Where this approach falls short, however, is that your collaborators need to be committed to the project for the long haul. Your whole project relies on your artist or musicians showing up every week, having done their homework. Someone taking a surprise overseas trip for several months (yes, it happens!) can disrupt everything.

The other drawback is consistency. If you’re in constant practice, your skills and abilities are constantly improving. For a project that spans twelve months or more, you might have an album that sounds disjointed or fractured. Your vocalist’s abilities are improving. Your recording and mixing skills are improving. Your musical taste and creative direction are evolving.

So which one’s best?

In most cases, it makes sense to choose one approach in line with the broad project constraints and desired outcomes. Don’t forget, however, that either approach can often be strengthened by incorporating elements of the other.



Kitchen Consultation: Hayling Price – The Rhythm

This consultation has been published with the kind permission of Hayling Price.

Download or listen to the song ‘The Rhythm’ here:



Overall, this song hangs together pretty well. The first two verses and choruses maintain momentum and give the song a clear contour.

Where I think you could direct your focus is to the bridge/outro after the second chorus. This is where the song seems to fall apart a bit – we suddenly lose the structure and shape of the first half and instead meander off into unknown territory. At first it feels like a regular bridge that will return to a final third chorus, but it just seems to lose its way.

Of course, this is very much a creative decision, and I’m not suggesting you conform to a regular pop song structure just for the sake of it. Instead, I suggest you carefully consider what you’re trying to do here. From my perspective, you have a few options:

1) Frame this section as a regular bridge by closing it off with a return to a final third chorus. This will feel satisfying for the listener, but might not be creatively satisfying for you.

2) Extend this section, and make it into something quite different. If your intent is to use this section to take the song into new territory, do so more clearly. If you want to introduce new musical material, do so dramatically. If you want an extended freeform jam, give it a fresh driving rhythm section. What I’m saying is: Make something of it. Make a musical statement – don’t just let it limp away into the distance.

3) Combining both those approaches can be very powerful. Make something special of that extended section and then either return to the chorus as it was presented earlier or express the chorus using the new musical language of the extended section.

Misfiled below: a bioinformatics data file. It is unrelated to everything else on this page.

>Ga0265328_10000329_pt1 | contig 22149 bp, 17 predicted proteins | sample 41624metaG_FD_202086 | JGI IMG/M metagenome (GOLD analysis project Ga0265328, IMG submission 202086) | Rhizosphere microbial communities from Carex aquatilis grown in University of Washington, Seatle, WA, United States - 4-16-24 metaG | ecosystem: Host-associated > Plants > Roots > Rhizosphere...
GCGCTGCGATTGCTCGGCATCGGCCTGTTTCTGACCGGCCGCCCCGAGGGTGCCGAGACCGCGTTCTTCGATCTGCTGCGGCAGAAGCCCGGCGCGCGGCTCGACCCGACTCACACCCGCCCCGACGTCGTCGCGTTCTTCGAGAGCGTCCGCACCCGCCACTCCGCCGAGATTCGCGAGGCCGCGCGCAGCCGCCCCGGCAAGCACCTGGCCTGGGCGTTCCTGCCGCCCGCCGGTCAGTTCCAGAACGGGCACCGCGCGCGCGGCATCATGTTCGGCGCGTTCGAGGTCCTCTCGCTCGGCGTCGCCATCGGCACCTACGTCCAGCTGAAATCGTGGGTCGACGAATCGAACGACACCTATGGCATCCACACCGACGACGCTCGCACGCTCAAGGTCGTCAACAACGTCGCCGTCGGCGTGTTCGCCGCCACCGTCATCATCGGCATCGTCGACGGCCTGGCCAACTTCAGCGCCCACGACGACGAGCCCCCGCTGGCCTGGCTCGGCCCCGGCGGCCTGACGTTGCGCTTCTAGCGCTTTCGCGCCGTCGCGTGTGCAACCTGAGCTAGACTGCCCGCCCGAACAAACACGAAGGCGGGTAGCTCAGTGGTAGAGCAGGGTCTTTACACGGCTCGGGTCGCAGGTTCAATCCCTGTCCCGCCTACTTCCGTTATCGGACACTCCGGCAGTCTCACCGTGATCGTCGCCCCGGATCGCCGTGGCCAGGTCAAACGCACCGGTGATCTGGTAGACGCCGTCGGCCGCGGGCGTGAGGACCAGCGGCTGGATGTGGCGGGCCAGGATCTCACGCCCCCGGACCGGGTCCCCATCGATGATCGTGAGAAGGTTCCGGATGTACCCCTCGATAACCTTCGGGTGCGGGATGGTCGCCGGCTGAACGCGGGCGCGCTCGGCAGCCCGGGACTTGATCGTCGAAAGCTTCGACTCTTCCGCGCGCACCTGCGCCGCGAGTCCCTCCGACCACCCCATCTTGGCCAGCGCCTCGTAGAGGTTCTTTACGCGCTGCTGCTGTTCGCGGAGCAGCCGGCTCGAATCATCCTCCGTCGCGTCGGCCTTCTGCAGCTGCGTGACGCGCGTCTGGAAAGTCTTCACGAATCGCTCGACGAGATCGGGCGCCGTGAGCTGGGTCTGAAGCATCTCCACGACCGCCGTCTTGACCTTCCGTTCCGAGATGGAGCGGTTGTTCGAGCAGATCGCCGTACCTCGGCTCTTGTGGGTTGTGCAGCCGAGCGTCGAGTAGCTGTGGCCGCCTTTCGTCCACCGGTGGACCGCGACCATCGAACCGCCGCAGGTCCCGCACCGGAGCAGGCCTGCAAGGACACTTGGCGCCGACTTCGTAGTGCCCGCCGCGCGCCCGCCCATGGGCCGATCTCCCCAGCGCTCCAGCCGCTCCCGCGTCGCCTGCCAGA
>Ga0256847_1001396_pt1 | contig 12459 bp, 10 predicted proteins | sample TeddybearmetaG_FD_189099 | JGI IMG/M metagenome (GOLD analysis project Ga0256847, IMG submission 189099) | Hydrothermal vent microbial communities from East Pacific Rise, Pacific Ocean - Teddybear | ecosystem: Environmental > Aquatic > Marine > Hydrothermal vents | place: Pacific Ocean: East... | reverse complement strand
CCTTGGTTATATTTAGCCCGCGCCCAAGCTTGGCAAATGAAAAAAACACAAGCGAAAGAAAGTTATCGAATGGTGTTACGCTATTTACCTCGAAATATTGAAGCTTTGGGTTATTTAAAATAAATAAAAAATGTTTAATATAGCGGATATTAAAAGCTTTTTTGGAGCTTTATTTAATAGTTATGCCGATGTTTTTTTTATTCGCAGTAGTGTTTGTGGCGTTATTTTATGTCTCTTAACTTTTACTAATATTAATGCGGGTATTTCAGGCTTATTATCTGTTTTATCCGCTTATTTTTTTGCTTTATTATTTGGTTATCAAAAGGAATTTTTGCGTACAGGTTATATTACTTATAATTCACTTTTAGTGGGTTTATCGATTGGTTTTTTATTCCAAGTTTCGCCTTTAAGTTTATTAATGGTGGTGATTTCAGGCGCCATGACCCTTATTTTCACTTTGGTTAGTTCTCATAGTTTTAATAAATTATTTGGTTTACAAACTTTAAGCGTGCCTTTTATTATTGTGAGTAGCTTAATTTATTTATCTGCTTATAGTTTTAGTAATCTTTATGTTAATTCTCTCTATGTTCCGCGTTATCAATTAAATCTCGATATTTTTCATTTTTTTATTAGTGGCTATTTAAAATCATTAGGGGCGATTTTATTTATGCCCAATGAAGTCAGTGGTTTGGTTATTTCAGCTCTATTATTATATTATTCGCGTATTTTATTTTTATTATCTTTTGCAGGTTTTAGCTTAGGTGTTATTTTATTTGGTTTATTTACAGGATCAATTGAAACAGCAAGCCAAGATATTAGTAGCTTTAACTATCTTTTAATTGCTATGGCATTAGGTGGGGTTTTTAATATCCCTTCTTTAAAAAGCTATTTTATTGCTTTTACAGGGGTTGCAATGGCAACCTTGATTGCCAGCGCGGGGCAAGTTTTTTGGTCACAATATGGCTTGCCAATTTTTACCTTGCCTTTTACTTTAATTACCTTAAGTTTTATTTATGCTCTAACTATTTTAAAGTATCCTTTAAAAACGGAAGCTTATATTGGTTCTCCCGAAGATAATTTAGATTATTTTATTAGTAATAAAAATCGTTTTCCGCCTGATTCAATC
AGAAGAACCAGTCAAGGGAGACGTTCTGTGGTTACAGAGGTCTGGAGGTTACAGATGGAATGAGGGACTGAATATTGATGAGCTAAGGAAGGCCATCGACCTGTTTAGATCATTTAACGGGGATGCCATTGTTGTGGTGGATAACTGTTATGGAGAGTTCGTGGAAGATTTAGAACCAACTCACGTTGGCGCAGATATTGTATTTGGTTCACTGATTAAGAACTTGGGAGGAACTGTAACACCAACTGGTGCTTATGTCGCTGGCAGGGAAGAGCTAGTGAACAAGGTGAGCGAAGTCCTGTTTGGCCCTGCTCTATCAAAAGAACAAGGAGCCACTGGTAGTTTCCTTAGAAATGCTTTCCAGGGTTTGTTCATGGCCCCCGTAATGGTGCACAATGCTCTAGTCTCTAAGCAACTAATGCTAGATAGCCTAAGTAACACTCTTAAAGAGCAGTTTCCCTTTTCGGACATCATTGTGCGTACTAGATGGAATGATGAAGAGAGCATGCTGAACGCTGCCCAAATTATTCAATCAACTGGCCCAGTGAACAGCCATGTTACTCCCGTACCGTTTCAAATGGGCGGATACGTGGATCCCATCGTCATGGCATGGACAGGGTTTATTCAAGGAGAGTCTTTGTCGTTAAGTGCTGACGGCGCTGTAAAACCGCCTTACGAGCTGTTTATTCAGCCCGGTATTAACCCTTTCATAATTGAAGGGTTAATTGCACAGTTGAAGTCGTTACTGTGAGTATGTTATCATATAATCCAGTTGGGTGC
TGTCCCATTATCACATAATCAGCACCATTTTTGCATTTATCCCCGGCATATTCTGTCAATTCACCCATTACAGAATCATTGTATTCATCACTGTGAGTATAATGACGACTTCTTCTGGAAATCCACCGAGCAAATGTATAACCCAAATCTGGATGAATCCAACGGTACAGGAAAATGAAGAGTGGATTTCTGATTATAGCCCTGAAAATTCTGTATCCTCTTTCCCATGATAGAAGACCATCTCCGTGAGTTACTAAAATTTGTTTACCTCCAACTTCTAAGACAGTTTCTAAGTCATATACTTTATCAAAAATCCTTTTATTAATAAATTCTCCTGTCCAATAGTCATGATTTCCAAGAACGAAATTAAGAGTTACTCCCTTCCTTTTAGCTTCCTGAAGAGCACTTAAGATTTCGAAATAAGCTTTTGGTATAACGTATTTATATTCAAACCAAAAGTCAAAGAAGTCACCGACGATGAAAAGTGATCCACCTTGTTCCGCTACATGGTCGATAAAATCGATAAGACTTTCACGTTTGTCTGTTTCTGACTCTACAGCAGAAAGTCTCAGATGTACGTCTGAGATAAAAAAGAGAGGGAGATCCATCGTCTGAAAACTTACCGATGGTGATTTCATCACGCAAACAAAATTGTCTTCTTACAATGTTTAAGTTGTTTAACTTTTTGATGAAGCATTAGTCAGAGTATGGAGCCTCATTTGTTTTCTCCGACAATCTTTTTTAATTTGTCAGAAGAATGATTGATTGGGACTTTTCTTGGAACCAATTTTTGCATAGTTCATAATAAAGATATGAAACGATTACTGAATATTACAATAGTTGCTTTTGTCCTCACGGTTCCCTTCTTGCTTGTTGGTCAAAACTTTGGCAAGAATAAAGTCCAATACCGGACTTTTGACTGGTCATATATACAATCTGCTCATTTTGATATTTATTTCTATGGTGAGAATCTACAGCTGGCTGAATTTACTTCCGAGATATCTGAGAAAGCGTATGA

Overall, the mix is not bad. It’s got a good sense of depth and focus.

To improve it, the first thing I’d address is the lead vocal. It’s just a bit too heavy, and could do with a bit less energy in the bottom octave (below about 250Hz). You don’t have to be as drastic as to use a highpass filter – a low shelf EQ will be fine. You probably only need to take it down by about 6dB-9dB. Thinning the vocal like this will help it blend with the mix better, rather than feeling like it’s tacked on top.

The lead vocal could also do with some stronger compression in the chorus. This is because the mix becomes thicker and some of the quieter syllables are getting a bit lost. The verses could take a bit more compression too, but it’s not as necessary because the verses are sparser, allowing even the quieter syllables to come through easily. I don’t know what compressor or settings you’re already using, so I can’t give you specific settings to use. The approach I’d recommend taking is to lower the threshold, increase the ratio, and lower the release time. Again – you don’t need to be dramatic about it – you just need enough to make the level of each syllable more consistent.


This is an example of a single Kitchen consultation. If you would find this kind of feedback useful for your own music, get in touch with me.

– $20 will get you one consultation (basically the same as this example, but in private, with your music).

– $50 will get you three consultations or one studio demo (where I do an example edit or mix of your music to better demonstrate how some concepts would apply to your music)

– $100 will get you seven consultations or two studio demos.